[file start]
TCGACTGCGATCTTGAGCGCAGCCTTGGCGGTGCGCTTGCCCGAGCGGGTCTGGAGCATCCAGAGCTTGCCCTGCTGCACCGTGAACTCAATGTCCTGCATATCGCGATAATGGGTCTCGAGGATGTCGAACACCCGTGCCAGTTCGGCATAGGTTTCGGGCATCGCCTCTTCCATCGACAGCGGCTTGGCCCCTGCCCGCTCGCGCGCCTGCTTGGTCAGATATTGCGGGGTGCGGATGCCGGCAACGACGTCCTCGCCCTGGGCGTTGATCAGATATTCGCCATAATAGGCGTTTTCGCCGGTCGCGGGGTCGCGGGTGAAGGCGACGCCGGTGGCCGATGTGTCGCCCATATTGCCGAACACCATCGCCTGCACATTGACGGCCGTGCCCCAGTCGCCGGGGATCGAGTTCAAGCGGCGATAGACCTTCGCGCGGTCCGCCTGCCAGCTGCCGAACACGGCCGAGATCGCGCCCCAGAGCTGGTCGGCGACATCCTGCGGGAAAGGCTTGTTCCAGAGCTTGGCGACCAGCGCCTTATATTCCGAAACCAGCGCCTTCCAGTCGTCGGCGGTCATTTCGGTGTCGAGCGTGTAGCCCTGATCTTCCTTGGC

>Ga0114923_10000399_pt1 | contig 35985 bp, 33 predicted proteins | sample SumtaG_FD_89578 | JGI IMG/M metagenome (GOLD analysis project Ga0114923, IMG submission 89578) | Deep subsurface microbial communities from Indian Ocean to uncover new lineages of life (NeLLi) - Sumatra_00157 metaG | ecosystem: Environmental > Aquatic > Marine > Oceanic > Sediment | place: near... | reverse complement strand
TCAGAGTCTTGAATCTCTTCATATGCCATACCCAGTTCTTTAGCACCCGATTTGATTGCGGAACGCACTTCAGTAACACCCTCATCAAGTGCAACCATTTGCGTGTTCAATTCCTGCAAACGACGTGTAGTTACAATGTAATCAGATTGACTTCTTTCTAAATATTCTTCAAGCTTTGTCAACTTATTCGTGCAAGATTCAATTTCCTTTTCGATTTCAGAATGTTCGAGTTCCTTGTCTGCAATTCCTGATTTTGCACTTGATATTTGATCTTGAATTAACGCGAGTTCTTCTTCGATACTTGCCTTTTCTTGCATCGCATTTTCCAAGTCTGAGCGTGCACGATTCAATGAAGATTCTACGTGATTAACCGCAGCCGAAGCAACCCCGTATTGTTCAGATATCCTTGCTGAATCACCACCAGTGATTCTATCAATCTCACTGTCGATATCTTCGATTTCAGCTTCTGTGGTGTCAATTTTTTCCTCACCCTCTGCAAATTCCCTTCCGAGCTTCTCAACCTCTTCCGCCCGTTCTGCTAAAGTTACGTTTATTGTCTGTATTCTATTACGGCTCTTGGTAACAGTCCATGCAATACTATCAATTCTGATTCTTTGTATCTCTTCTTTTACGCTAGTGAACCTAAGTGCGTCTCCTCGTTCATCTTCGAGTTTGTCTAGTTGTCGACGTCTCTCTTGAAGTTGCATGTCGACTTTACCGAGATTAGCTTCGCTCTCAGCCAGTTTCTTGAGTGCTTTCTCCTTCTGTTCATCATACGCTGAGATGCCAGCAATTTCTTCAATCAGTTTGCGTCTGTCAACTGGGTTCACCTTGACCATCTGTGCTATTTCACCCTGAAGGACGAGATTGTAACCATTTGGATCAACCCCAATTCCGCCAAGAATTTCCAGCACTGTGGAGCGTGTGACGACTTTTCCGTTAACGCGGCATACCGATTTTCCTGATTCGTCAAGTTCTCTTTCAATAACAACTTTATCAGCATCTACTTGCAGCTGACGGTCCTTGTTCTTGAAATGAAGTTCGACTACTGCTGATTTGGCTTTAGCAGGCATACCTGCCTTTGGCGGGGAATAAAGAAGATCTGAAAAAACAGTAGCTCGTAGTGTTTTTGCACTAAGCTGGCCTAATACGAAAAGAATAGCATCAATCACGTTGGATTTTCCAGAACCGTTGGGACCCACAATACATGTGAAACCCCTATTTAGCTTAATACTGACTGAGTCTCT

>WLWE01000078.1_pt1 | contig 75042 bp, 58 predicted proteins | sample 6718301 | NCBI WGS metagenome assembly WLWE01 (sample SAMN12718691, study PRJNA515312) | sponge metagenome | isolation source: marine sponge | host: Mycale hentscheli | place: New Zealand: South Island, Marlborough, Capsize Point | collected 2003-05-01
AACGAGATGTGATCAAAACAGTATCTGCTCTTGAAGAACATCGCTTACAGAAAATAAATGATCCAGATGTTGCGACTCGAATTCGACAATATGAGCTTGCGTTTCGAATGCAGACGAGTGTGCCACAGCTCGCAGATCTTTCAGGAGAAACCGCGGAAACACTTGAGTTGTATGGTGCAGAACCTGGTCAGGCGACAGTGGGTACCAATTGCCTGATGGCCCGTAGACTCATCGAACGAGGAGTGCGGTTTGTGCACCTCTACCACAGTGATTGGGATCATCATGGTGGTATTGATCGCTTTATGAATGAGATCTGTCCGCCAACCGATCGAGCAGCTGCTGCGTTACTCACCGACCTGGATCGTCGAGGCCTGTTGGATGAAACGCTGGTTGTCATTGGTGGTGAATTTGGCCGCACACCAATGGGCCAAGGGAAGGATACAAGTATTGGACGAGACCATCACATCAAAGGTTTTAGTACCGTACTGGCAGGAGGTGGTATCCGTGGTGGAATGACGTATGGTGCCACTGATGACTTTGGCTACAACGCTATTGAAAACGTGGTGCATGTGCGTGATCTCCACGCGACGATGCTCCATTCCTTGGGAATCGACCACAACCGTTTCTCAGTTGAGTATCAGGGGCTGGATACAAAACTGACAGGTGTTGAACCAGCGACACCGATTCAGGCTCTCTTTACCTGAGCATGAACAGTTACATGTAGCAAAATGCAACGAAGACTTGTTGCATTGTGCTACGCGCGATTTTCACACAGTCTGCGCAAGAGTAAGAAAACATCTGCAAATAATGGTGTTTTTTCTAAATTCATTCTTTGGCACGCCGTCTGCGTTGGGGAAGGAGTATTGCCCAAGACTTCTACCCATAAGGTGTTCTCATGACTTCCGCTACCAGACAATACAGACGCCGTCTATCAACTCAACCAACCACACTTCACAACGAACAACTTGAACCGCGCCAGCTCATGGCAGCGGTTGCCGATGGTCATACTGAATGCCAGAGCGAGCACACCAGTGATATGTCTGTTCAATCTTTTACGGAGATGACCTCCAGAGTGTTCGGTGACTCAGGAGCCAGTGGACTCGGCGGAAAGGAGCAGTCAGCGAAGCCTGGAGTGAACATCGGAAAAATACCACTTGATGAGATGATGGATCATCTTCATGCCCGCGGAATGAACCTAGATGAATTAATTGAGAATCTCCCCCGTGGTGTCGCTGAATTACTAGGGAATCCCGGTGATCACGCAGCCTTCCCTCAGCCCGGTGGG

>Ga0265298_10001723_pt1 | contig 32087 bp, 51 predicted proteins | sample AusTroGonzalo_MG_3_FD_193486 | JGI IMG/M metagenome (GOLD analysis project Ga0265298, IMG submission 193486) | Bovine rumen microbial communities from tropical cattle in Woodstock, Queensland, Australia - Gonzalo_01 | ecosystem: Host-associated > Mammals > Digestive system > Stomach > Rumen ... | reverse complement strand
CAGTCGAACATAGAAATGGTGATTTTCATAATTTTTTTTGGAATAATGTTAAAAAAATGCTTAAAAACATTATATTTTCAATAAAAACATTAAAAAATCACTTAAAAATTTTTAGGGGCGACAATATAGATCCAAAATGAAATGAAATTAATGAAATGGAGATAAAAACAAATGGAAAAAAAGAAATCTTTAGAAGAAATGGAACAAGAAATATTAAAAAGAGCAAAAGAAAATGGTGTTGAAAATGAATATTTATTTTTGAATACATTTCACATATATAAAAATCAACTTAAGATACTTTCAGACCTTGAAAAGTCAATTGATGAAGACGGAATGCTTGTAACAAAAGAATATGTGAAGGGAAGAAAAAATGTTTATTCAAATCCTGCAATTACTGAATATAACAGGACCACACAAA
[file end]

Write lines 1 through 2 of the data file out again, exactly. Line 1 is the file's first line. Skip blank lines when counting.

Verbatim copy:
TCGACTGCGATCTTGAGCGCAGCCTTGGCGGTGCGCTTGCCCGAGCGGGTCTGGAGCATCCAGAGCTTGCCCTGCTGCACCGTGAACTCAATGTCCTGCATATCGCGATAATGGGTCTCGAGGATGTCGAACACCCGTGCCAGTTCGGCATAGGTTTCGGGCATCGCCTCTTCCATCGACAGCGGCTTGGCCCCTGCCCGCTCGCGCGCCTGCTTGGTCAGATATTGCGGGGTGCGGATGCCGGCAACGACGTCCTCGCCCTGGGCGTTGATCAGATATTCGCCATAATAGGCGTTTTCGCCGGTCGCGGGGTCGCGGGTGAAGGCGACGCCGGTGGCCGATGTGTCGCCCATATTGCCGAACACCATCGCCTGCACATTGACGGCCGTGCCCCAGTCGCCGGGGATCGAGTTCAAGCGGCGATAGACCTTCGCGCGGTCCGCCTGCCAGCTGCCGAACACGGCCGAGATCGCGCCCCAGAGCTGGTCGGCGACATCCTGCGGGAAAGGCTTGTTCCAGAGCTTGGCGACCAGCGCCTTATATTCCGAAACCAGCGCCTTCCAGTCGTCGGCGGTCATTTCGGTGTCGAGCGTGTAGCCCTGATCTTCCTTGGC

>Ga0114923_10000399_pt1 | contig 35985 bp, 33 predicted proteins | sample SumtaG_FD_89578 | JGI IMG/M metagenome (GOLD analysis project Ga0114923, IMG submission 89578) | Deep subsurface microbial communities from Indian Ocean to uncover new lineages of life (NeLLi) - Sumatra_00157 metaG | ecosystem: Environmental > Aquatic > Marine > Oceanic > Sediment | place: near... | reverse complement strand